In children and adolescents, they are similar to those of adults. There are a few differences.

In children, symptoms include irritability, relationality, fear, physically unexplained pain, weight loss, school neglect or truancy, in addition to sadness.

For adolescents, irritability, negative feelings, feelings of worthlessness, anger, poor school performance, poor grades, recreational drug or alcohol use, binge eating, daytime sleeping, self-harm, loss of interest in hobbies and avoiding contact with friends are common symptoms.

Depression affects many seniors but is not a normal part of aging

Depression in elderly family members is never taken lightly. Very often, it goes undiagnosed and untreated in seniors. Most of the time, they don't want to admit the problem to themselves to seek help.

Symptoms of depression in older adults may be less obvious. They include:

  • impaired memory or personality changes
  • physical pain
  • unbearable fatigue
  • loss of appetite
  • trouble sleeping
  • formerly active seniors now want to stay home, don't go out socially and don't do new things
  • suicidal thoughts, especially in older men

Don't ignore depression! It requires attention and treatment

Treating depression has several important steps:

  1. Diagnosis of depression itself, i.e. identifying all the signs, symptoms and symptoms
  2. Professional psychiatric examination and interview with a therapist, setting up a schedule of regular check-ups and observations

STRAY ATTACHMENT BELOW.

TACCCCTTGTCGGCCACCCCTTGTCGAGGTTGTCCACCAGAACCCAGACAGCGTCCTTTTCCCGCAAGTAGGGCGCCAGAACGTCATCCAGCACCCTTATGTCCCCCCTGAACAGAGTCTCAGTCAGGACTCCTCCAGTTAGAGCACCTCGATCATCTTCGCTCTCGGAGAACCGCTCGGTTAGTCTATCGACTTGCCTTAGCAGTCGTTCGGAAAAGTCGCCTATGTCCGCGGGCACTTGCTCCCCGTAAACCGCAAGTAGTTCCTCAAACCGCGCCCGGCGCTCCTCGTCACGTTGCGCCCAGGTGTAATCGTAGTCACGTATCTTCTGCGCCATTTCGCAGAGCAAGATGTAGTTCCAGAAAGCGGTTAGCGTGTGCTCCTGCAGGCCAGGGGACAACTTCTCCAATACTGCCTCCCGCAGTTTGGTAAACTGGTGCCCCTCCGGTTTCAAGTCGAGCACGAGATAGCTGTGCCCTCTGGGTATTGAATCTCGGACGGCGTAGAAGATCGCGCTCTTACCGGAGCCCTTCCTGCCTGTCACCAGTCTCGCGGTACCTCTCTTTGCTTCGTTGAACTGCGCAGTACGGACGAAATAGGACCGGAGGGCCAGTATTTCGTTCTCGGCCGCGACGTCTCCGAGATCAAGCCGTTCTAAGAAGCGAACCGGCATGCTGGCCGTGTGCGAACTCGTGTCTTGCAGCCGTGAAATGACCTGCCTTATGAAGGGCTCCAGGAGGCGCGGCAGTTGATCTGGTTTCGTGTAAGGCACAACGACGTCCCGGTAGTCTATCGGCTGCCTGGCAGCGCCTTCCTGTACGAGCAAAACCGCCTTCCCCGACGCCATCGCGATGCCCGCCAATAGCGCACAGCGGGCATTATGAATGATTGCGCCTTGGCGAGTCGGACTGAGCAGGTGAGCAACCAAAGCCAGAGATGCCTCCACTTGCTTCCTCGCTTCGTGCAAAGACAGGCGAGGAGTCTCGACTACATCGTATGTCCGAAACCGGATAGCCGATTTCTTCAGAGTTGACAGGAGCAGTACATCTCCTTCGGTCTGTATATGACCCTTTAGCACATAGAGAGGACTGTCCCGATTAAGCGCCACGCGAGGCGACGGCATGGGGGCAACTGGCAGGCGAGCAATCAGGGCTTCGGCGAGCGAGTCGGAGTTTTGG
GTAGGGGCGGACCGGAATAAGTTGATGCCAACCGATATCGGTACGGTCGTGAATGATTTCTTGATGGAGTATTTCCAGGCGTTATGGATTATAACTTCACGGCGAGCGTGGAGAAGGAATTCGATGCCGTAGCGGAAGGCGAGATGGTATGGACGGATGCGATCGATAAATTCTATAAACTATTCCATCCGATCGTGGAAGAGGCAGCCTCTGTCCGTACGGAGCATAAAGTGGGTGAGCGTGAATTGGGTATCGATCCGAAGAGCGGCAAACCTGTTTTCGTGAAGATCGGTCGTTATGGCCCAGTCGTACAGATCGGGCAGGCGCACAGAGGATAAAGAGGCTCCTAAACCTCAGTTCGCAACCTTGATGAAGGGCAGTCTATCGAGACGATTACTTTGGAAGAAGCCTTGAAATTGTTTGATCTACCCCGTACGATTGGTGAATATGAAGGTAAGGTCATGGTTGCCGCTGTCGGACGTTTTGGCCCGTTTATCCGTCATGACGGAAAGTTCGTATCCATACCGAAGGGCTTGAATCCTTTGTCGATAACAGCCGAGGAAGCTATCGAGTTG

3. Determination of the cause of the depression, if there is a cause
  4. Appropriate medication treatment and monitoring of its effectiveness
  5. Efforts to gradually resolve all causes of depression, manage its symptoms and eventually the depressive state itself

Most antidepressants are indicated and prescribed by a psychiatrist, who then monitors their effectiveness. An adult GP may prescribe drugs from the tricyclic (TCA) and tetracyclic (TeCA) antidepressant groups and selective serotonin reuptake inhibitors (SSRIs).

Do not stop taking antidepressants even if you feel better

Antidepressants are not primarily addictive drugs, but sometimes so-called physical dependence can occur. This is different from addiction when taking drugs.

Suddenly stopping medication on your own or skipping a few doses can cause withdrawal symptoms and suddenly make depression worse.

Some antidepressants may be dangerous to the fetus during pregnancy or breastfeeding. If you become pregnant while on treatment, discuss further use with your doctor. Do not attempt to stop treatment on your own. Trust the advice of your psychiatrist.

Psychotherapy is an important part of treatment

There are several very effective types of psychotherapy. Examples are cognitive behavioural therapy or interpersonal therapy.

Psychotherapy can help you adjust to your current stage in life, cope with a crisis or other current difficulties. It identifies negative beliefs and behaviours. It teaches you to replace them with healthy and positive thoughts.

It is important to develop positive interactions with other people in your environment. You will learn to set realistic life goals and gradually achieve them.

Psychotherapy should last for a minimum of 6-8 weeks of regular sessions, ideally up to 4 months. It should last until the symptoms of depression improve.